Written by: Matt Molgaard
Directed by: Jay Lender, Micah Wright
Cast: David Alpay, Kris Lemche, Mia Faith
If you think you’ve seen everything there is to be seen from a found footage film, it might be wise to pump the breaks and look into They’re Watching. It’s an outlandish picture with a lot of heart, a lot of problems and – in the final act – a lot of blood and guts and pure lunacy.
The story sees a camera crew head for an Eastern European village where they plan to shoot a home improvement episode, as Becky Westlake has found a way to turn a complete dump into a beautiful little cottage. But once in foreign territory things don’t go quite as smooth as this crew would have preferred. They’re not too well informed of local culture, which results in them repeatedly insulting the locals. And not only do those locals find the Americans’ presence annoying, they’re willing to do what it takes to get them out of their hair for good. Interestingly enough, though, is the fact that the locals may be the very least of these youngsters’ worries.
That’s where we pull the plug on the plot details, as They’re Watching is loaded with a series of savage surprises just waiting to leave viewers reeling. And if you hang on through a couple of somewhat slow acts (that do successfully illustrate the on screen personalities), you’ll reach a stunning finale that is so astoundingly insane, violent and bloody you’ll be left with no choice but to struggle hauling your own jaw up from the floor. Seriously, the climax is just too electrifying to put into words; this one needs to be seen to be believed.
The greatest errors of the film are errors you’ll see in just about every found footage feature out there. These guys are clinging to their cameras like they’ve literally grown attached. I’m sorry, but if my health is in danger, the very last thing on my mind would be a damn camera. But, that’s just one of those things – it’s such a common misfire from these pictures that it’s hard to hold too much against directors Jay Lender and Micah Wright; they’re just following a pattern. Another issue I took with the film is the desire to insert a romantic element to the story. It feels entirely unnecessary in this instance, and while it isn’t wildly pronounced, we get that small subplot just the same and it doesn’t enhance the film or the character connection in any way. And the final and most glaring problem, for me, is the lack of common sense frequently exhibited by the focal players. What’s interesting, and why this problem stands out for me above and beyond the other problems, is that most of the characters in the flick come across as intelligent individuals. It’s hard to swallow the idea that an informed, experienced and reasonable person would embark on a journey, doing something they’ve done time and again, and begin making dreadful decisions the moment they step on foreign soil. I just can’t see beyond that.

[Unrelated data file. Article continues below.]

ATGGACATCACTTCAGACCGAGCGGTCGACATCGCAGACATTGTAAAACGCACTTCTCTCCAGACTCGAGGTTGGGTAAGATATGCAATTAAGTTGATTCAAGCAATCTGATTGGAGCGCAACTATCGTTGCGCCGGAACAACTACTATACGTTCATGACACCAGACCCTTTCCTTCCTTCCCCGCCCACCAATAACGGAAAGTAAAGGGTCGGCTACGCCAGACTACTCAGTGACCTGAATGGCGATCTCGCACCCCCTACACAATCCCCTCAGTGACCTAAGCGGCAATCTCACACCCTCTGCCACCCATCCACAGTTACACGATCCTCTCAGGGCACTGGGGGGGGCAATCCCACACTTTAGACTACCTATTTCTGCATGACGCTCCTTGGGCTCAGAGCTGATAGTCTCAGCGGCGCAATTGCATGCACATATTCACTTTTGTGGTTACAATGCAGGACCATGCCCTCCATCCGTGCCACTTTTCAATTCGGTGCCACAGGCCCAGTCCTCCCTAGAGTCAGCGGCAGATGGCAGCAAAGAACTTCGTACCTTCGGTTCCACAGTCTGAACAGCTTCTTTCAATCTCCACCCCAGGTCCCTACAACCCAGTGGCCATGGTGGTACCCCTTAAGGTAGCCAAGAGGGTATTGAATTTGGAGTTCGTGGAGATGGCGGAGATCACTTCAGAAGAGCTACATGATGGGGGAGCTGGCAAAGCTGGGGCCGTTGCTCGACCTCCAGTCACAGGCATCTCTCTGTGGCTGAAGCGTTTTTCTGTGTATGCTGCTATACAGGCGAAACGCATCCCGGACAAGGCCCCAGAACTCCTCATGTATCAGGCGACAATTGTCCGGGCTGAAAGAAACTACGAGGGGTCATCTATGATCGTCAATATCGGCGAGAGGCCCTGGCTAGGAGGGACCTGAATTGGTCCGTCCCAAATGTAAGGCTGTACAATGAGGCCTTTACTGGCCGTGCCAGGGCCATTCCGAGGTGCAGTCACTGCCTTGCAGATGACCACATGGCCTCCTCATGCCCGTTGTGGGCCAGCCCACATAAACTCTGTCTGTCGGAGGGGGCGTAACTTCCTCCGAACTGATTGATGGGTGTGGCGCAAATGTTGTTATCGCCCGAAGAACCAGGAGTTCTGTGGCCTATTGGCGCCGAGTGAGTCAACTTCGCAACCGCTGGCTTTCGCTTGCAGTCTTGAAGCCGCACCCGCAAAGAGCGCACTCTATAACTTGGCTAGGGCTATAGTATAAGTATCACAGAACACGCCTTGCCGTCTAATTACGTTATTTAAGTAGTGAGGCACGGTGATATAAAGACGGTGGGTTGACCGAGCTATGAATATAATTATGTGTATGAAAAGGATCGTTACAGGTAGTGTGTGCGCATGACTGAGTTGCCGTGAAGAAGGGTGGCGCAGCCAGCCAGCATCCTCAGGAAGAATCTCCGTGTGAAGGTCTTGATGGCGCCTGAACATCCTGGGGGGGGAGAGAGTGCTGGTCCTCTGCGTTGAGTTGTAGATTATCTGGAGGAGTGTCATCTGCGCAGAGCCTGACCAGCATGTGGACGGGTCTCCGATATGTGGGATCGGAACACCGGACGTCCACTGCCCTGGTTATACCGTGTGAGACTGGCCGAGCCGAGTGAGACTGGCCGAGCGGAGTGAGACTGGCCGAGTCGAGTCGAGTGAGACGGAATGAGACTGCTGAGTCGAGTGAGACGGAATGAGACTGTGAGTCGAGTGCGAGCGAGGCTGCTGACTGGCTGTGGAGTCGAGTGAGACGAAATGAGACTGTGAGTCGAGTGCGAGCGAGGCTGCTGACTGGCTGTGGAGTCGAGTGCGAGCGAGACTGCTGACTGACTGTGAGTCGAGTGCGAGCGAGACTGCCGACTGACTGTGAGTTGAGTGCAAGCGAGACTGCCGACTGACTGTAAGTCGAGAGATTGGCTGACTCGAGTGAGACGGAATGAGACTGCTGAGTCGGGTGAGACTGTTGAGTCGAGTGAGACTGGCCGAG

They’re Watching has a lot of cons working against the pros. That just cannot be denied. However, the picture isn’t too slow, or boring, and the climax truly is a shocking event. And when I say ‘event’ I mean it – the entire film builds to the closing 15 minutes, and every trick that hasn’t yet been pulled from the black hat are freed in a flurry of violence and craziness. Those final 15 minutes most definitely justify looking into the film. It’s better to see a found footage film that plays to the expected clichés for 80-percent of the feature before opening the gates of Hell for the final 20-percent than another drab affair that functions in one single gear from point a to point z.